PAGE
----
MONTREAL - Sunday would have been Antoine Craan’s 79th birthday.
On his Facebook page, he asked friends and family to fulfill a birthday wish by donating money to a group that helps girls and women who have undergone genital mutilation.
Craan was not your typical elderly man, his daughter Caroll-yn Craan, 49, said Saturday night.
“He was just a ball of energy,” she said by phone from her Montreal home. “He never stopped working.”
Craan, who was born in Port-au-Prince but spent most of his adult life in Montreal, moved back to Haiti 15 years ago. He died at work on Tuesday, minutes after the quake hit. His family only learned of his death on Friday night when the husband of a co-worker phoned Caroll-yn.
Craan moved to Montreal in 1955 at the age of 24, and lived in the Plateau Mont Royal and Rosemont districts. He was one of the first two black players to play professional soccer in Quebec, for the Tricolore de Montréal. From the 1960s until he left Montreal, he worked in the office of the Ligue de Soccer Mineur in Montreal. He was also the technical director for the Fédération de Soccer du Québec, and trained referees. Craan was inducted to the soccer federation’s hall of fame in 2001.
In Haiti, Craan was the director of the École fédérale de l’arbitrage de football. He also travelled to many countries, accompanying young soccer players in tournaments.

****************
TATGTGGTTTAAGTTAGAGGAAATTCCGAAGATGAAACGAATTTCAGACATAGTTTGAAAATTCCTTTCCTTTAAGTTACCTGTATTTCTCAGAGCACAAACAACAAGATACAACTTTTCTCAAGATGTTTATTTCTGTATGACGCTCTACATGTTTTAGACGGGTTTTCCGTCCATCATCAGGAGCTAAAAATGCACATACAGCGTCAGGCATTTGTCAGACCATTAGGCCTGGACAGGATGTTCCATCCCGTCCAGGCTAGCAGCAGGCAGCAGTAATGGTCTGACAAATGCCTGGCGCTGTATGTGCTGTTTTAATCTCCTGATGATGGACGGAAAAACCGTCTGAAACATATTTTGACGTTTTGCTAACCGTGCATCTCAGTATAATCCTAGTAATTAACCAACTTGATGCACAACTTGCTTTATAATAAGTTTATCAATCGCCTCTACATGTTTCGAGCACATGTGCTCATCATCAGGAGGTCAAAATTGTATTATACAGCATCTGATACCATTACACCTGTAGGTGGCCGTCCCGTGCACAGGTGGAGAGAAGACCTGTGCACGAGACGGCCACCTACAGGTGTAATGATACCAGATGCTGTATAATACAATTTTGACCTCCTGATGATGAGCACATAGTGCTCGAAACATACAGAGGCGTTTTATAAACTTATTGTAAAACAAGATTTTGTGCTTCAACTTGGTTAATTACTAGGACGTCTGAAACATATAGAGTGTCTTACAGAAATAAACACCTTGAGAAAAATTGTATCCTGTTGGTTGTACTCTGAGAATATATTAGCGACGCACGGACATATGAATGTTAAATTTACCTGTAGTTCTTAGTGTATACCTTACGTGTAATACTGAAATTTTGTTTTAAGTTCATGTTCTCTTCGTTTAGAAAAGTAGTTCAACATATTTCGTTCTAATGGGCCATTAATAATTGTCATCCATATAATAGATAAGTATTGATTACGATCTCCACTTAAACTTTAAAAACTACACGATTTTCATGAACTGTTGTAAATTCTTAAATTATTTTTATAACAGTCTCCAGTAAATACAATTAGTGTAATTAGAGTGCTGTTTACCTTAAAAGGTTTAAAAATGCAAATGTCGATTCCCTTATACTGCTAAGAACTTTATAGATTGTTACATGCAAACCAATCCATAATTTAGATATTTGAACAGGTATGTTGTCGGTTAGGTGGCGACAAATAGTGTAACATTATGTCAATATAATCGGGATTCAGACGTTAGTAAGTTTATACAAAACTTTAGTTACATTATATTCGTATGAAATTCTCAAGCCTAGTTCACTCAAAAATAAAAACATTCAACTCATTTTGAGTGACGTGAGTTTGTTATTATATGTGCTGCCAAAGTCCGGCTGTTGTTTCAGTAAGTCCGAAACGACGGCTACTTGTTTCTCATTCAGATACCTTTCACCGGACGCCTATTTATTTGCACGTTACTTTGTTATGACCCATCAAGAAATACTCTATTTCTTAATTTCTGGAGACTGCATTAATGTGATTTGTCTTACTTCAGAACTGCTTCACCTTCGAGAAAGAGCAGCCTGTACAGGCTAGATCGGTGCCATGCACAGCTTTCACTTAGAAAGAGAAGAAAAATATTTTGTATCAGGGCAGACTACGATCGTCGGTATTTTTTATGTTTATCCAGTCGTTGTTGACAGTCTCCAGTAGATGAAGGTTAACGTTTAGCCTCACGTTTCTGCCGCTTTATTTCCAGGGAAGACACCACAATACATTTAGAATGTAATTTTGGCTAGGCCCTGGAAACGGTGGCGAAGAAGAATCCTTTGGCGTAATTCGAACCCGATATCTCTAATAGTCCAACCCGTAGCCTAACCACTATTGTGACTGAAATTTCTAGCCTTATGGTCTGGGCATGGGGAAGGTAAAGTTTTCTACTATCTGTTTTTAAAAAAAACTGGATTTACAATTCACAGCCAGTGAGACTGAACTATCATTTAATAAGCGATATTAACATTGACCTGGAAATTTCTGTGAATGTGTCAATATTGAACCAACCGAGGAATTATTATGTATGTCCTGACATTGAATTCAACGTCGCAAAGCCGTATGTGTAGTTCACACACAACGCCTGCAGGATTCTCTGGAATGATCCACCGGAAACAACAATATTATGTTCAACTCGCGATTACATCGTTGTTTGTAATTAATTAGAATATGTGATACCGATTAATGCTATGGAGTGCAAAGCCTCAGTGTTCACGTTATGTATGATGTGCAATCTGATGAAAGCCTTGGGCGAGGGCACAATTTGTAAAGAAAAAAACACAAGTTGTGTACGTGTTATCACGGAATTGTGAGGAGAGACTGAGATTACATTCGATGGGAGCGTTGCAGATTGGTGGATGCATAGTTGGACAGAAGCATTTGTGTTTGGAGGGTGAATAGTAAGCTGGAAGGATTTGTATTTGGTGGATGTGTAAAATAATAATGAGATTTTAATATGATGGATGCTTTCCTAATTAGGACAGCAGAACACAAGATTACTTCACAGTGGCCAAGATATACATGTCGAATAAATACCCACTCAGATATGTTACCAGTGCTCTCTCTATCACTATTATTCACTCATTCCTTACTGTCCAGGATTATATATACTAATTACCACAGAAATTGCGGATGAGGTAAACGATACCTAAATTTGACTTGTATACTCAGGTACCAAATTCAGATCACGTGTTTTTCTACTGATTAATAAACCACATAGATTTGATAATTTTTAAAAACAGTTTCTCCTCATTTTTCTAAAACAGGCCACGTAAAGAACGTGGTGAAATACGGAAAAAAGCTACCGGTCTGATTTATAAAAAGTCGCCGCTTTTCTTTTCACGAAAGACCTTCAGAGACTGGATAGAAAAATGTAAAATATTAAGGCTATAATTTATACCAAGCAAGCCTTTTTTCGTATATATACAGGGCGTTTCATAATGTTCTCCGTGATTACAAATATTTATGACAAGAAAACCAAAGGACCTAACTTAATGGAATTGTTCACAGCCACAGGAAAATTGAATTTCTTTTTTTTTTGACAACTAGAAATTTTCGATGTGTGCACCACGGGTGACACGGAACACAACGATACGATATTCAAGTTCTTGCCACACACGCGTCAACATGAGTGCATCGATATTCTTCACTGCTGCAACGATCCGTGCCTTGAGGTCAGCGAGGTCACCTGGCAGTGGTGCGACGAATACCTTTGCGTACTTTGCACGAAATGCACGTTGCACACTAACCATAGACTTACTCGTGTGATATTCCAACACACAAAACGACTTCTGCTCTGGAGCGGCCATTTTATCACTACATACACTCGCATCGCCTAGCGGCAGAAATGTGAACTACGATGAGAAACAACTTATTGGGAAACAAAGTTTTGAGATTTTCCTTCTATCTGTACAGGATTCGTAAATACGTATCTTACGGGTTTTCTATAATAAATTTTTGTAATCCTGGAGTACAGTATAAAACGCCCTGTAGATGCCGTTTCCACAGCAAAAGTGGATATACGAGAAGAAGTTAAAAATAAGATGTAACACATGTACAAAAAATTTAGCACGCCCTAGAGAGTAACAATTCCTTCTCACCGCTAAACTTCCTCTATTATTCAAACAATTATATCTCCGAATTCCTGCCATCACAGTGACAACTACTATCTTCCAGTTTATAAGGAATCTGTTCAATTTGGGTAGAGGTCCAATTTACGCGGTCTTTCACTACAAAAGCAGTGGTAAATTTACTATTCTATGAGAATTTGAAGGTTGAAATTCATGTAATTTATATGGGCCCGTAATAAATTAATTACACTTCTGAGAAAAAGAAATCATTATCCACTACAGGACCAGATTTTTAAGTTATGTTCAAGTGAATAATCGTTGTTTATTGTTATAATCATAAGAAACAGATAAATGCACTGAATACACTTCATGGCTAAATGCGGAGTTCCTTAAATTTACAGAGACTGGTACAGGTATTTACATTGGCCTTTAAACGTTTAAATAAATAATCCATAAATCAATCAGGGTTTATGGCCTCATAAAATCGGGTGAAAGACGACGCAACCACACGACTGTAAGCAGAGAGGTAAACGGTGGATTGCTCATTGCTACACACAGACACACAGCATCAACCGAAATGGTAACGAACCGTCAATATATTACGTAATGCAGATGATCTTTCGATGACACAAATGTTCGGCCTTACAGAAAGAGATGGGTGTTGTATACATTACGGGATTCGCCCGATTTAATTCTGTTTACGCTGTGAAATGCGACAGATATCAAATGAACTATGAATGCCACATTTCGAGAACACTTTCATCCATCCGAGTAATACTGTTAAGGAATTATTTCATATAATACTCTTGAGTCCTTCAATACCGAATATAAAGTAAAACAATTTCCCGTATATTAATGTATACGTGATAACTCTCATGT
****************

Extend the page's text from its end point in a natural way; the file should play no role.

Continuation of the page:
Craan was at his office when the quake hit on Tuesday. The building wasn’t severely damaged, and all the employees were able to evacuate the building.
Craan also escaped the building, but died instantly shortly afterward when a piece of concrete fell on him. He was buried in a cemetery near his office.
Craan, who had seven children in Montreal, recently re-married. On Christmas Eve, he celebrated his one-year anniversary with Gertha Daquin-Craan, 38.
Both she and her daughter Mihalove, 13, are among the hundreds of thousands of Haitians still missing yesterday. It’s believed they were in their house in the town of Canapé Vert, near Port-au-Prince, when it collapsed.
“We’re anxious to hear any news about them,” Caroll-yn said. “We’re continuing to send out messages to try to find out anything about them. I think my father was the only family they had.”
She said she was angry to hear about her father’s death, but she’s glad that at least he was given a proper burial rather than being piled into a ditch with thousands of other quake victims.
Another of Craan’s daughters, Dany, 51, said her father’s death came as a relief after days of anxiety.
“We didn’t sleep from Tuesday until we heard. We were worried that he was trapped somewhere and he was suffering,” Dany said. “At least he died where he wanted to be.”